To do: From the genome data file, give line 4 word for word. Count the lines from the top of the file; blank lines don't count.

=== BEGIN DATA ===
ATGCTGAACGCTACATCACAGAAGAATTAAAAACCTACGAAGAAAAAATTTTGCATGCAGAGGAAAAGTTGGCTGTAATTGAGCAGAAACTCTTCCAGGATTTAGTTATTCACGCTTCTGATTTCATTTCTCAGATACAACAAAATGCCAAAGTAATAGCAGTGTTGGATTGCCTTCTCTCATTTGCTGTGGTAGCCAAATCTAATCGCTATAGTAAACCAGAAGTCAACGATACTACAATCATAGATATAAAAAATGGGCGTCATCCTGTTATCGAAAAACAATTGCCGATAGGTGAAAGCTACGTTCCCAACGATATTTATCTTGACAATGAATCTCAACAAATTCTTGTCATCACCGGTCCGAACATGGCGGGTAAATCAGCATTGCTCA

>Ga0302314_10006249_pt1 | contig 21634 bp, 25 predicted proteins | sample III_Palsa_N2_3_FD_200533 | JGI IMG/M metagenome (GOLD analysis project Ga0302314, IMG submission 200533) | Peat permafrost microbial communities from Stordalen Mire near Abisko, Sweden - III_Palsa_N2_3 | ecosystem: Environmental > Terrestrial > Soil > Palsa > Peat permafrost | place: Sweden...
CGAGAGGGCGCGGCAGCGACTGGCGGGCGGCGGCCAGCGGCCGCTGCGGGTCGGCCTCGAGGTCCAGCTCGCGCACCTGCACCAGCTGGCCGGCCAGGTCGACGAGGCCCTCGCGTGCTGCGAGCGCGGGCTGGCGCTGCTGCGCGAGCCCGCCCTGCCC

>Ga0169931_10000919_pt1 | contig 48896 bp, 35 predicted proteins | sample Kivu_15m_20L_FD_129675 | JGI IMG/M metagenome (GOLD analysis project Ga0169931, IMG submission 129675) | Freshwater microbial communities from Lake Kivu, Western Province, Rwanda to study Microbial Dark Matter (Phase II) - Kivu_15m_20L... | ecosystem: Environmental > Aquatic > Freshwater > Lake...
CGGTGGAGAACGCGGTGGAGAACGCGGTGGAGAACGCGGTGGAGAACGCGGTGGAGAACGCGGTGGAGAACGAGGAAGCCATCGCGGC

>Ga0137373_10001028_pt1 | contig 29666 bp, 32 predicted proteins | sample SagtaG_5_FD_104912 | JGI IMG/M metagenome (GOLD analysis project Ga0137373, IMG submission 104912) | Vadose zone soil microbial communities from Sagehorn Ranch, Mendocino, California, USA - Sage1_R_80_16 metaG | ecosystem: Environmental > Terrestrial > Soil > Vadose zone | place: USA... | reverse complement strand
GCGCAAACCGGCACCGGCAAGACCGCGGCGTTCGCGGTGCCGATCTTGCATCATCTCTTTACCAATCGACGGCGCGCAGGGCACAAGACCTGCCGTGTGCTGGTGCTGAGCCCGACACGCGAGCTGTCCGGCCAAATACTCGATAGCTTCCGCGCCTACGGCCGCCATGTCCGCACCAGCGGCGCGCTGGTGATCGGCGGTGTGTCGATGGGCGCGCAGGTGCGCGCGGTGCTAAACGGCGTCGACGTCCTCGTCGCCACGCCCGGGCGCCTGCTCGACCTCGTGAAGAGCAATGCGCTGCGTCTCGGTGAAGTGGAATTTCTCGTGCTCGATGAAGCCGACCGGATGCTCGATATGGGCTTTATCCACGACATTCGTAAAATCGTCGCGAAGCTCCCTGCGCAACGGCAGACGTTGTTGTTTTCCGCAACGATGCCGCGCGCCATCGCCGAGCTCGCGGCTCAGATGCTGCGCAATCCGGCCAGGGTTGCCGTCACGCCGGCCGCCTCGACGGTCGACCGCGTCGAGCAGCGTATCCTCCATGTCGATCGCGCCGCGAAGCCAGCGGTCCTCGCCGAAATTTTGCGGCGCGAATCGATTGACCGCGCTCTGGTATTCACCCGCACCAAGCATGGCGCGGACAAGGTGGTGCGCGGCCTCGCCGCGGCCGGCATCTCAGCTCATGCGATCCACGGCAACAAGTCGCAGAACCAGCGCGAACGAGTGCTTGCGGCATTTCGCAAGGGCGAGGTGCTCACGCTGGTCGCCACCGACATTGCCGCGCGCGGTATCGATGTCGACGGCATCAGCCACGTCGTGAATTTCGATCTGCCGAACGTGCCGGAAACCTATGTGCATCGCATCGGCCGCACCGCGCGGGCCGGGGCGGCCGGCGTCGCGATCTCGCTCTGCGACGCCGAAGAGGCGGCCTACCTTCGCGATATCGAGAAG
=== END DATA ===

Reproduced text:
>Ga0169931_10000919_pt1 | contig 48896 bp, 35 predicted proteins | sample Kivu_15m_20L_FD_129675 | JGI IMG/M metagenome (GOLD analysis project Ga0169931, IMG submission 129675) | Freshwater microbial communities from Lake Kivu, Western Province, Rwanda to study Microbial Dark Matter (Phase II) - Kivu_15m_20L... | ecosystem: Environmental > Aquatic > Freshwater > Lake...